So, Adelaine was now accepted onto the Warwick MBA and had to find the right work-study balance. “I greatly underestimated the time that I would need to put into it. The first year was such a big struggle to get the hang of having to study again. As my first degree was in engineering I had a very tough time figuring how to answer in the right style.”
Success could only come out of self-discipline, making the time to allocate to study but with so much going on, “I tended to forget most of what I studied at the beginning of the year by the time exams came along.”
Many of the compulsory modules were exam-based and Adelaine found it nerve wracking to have to sit exams again. “Having said that, year two was much better after I got the hang of it. It was significantly easier and I had a better sense of how to manage my time.” Adelaine says she was not alone in having underestimated the workload: most of the cohort had a very demanding work-load and family, and “especially those with young children found that it was not as easy as we all had thought to juggle everything.”
The Warwick Business School MBA in fact has three study modes: distance-learning, executive and full time.
The Executive MBA is a mode of study for people who can take some bulks of days off. “It is three years like distance-learning but modules are delivered in intensive face to face classes.” Some of Adelaine’s distance-learning classmates had chosen to switch to the Executive MBA as they found the distance-learning was not suitable to their other commitments but they could afford to take a week-off from work.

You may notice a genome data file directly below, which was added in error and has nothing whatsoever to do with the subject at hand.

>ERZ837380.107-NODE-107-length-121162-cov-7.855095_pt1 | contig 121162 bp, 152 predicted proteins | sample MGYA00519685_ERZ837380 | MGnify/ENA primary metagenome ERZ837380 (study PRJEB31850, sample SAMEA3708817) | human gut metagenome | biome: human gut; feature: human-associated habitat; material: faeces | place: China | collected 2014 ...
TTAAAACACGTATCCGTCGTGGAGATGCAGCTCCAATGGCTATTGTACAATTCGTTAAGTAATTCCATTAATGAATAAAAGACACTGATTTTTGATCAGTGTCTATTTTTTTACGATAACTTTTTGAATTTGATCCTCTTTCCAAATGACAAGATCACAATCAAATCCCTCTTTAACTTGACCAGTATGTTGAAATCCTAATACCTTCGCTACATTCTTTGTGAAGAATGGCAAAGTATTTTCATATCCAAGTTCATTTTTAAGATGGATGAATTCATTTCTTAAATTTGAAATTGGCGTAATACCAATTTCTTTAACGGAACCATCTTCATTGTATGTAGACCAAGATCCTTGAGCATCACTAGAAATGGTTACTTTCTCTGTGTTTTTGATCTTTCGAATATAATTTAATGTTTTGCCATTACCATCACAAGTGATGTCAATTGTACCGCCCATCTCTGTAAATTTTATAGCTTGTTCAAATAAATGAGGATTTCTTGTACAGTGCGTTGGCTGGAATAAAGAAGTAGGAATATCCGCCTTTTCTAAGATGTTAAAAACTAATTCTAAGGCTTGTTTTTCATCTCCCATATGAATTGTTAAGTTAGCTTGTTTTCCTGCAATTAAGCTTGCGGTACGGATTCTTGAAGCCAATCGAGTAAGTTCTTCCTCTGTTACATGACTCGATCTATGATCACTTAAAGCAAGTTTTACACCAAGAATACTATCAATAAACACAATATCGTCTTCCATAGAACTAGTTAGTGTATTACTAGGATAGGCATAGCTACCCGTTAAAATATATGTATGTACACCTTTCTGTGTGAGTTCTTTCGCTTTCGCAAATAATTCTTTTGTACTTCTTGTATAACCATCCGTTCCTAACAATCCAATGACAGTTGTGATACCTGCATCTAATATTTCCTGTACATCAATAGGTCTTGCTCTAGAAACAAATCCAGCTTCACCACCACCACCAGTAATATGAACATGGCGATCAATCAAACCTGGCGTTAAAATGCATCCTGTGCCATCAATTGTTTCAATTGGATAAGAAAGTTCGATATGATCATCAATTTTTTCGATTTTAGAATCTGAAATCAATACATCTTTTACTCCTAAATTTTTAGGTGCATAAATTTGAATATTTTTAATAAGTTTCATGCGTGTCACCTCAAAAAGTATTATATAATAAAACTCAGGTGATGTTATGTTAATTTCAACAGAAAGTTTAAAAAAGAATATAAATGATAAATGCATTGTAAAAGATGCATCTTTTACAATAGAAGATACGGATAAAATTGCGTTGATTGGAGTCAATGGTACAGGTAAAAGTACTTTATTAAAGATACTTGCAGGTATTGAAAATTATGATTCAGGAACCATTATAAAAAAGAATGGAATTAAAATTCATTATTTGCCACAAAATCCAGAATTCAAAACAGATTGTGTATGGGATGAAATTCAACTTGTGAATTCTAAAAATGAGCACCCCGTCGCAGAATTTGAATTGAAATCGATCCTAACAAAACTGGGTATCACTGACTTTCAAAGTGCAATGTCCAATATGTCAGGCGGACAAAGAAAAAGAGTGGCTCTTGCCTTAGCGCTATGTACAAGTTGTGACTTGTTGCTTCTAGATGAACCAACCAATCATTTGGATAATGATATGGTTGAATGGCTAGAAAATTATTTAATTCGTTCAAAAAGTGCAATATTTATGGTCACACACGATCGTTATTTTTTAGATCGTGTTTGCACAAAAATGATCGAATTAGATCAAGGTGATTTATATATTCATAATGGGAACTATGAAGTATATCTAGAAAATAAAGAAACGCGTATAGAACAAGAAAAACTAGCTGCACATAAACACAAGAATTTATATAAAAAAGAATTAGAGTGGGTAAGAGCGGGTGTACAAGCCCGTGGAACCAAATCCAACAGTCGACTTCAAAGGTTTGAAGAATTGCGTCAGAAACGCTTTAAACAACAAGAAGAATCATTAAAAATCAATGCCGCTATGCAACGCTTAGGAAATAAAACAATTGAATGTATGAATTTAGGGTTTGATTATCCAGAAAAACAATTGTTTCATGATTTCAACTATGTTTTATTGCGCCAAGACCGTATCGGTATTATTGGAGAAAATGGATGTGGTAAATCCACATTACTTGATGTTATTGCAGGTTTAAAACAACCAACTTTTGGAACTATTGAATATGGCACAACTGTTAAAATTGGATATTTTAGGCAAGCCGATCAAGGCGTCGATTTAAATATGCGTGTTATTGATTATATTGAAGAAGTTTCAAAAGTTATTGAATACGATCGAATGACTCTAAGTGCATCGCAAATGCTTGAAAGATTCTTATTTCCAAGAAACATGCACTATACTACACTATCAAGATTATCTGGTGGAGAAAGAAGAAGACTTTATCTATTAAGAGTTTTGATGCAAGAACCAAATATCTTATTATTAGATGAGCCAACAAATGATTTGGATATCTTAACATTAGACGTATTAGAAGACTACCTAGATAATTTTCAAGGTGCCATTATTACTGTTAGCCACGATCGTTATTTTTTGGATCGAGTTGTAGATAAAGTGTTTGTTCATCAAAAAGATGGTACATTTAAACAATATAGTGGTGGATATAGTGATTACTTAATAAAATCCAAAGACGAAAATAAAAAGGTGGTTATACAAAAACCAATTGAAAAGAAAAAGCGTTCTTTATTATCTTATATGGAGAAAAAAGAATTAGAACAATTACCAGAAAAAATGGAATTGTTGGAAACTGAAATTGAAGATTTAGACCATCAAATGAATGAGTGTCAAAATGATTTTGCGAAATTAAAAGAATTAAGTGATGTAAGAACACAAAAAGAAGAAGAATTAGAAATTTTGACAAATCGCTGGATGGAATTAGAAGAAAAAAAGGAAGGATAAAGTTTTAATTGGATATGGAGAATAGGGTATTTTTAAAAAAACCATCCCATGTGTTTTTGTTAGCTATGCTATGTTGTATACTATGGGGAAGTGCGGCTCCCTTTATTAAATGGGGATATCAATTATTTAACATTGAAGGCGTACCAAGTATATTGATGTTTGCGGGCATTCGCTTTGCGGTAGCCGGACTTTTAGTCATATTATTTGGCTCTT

The group bonding over dinner
Adelaine switched to the full-time MBA as she found that she could “finally” financially afford to take six months off work. “Many of us are often nostalgic about the good old university days and this was a great opportunity to re-live them. My task in Germany was almost done and I thought this would be a great way to take a breather from working life and try something different after graduation.”
The company Adelaine had worked for for nine years were understanding and so Adelaine “just took a leap.”
Having been both a full-time MBA student and a distance-learning MBA student Adelaine says both have their pros and cons and ultimately it is down to what suits you at that period of time.
Distance-learning has many more students from a more diverse, and generally older backgrounds. “Distance-learning students also tend to cluster more, I guess you desire more peer support and interaction in these programmes. The participants are also more focused and are in similar situations of juggling multiple commitments and this helps to bind peer groups together.”
The full-time MBA was “more relaxed and more fun. There was much more time to enjoy the life of a student than cramming it into the one or two times that we meet in a year for on-campus courses.” For Adelaine it was a chance to relish being a student again, enjoying many of the activities organised by the class.